(a) Keep the enemy as far north in Malaya as possible and hold him in the Philippines, and
(b) Prevent the enemy acquiring territory, and particularly aerodromes, which would threaten the arrival of reinforcements.
The conference also recorded its opinion that our urgent and immediate need was for reinforcements which must be on a scale, not only to meet the present scale of attack, but also that likely to be put into the field against us.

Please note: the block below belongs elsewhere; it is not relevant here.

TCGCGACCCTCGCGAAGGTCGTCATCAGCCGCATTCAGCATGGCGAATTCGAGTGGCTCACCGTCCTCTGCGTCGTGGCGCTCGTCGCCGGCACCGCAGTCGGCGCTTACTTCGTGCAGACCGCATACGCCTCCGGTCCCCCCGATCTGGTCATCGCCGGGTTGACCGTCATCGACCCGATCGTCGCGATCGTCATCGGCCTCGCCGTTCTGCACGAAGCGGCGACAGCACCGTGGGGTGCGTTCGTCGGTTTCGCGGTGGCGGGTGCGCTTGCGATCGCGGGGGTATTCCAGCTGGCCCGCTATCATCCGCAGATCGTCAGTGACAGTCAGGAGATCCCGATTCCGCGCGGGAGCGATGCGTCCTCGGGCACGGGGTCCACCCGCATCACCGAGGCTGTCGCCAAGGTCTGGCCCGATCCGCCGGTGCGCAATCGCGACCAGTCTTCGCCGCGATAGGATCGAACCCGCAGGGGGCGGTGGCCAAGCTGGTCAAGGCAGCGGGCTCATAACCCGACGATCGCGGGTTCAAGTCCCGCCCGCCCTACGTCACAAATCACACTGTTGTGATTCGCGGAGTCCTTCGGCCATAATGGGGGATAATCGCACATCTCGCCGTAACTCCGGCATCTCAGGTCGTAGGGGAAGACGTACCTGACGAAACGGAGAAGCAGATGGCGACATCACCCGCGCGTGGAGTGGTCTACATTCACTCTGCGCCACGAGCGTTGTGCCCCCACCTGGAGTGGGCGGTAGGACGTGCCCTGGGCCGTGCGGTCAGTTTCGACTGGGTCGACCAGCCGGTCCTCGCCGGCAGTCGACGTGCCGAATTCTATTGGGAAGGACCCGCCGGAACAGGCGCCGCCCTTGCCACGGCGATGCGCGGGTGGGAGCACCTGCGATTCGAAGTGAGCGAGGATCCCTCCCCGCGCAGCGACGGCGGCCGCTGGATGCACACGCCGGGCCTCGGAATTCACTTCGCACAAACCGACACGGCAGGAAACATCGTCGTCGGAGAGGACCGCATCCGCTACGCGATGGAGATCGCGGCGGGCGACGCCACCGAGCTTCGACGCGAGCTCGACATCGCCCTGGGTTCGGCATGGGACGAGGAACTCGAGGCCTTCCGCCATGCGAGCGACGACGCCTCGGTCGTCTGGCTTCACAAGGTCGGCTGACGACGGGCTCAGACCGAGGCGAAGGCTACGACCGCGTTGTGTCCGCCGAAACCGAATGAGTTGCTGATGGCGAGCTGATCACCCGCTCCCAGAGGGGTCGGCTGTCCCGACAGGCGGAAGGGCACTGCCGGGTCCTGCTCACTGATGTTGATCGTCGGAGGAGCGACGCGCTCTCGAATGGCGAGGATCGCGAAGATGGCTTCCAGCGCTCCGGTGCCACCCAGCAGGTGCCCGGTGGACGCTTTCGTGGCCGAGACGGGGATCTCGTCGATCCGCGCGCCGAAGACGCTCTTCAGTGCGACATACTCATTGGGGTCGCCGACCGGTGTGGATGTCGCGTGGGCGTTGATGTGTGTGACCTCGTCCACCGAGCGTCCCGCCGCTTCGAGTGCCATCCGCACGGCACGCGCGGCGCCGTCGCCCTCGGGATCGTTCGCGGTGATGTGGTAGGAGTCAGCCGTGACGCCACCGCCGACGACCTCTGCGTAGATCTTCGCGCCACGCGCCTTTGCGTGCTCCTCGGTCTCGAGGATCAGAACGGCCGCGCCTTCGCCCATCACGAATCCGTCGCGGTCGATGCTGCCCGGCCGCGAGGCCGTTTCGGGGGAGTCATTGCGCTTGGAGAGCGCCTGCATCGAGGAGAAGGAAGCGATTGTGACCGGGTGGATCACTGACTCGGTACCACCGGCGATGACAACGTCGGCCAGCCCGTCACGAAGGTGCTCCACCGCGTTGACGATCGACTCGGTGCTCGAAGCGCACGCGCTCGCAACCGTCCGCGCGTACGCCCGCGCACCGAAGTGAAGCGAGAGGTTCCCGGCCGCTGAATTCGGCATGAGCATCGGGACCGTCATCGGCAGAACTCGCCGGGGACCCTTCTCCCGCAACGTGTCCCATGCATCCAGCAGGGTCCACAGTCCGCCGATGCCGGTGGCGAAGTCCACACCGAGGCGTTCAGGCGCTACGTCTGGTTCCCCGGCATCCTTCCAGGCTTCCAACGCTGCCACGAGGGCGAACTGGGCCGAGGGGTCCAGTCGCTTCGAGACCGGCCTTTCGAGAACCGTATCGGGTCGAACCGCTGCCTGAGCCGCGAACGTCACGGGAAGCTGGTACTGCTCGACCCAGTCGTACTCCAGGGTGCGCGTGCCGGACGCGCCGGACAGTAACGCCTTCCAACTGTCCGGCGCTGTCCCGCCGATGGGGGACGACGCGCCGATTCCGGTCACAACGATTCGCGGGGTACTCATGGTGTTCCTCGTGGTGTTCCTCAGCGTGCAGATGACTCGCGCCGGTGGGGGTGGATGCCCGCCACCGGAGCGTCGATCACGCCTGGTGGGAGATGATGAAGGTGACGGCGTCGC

On 17 December I decided to go to Ipoh, an important road and rail centre in the State of Perak, to discuss the situation with Heath. Before I left Singapore, Heath rang me up on the telephone and said he was very anxious about his troops on the Krian River in view of the situation which was developing on the Grik road. He asked for permission to withdraw his whole force behind the River Perak—one of the largest rivers in Malaya. I told him that he could do this if he really thought it absolutely necessary. Although the River Perak is a very fine natural obstacle, it has distinct limitations as a defensive position because the road and rail communications in Central Perak run roughly parallel to it for a distance of about seventy miles which makes the lines of communications very vulnerable.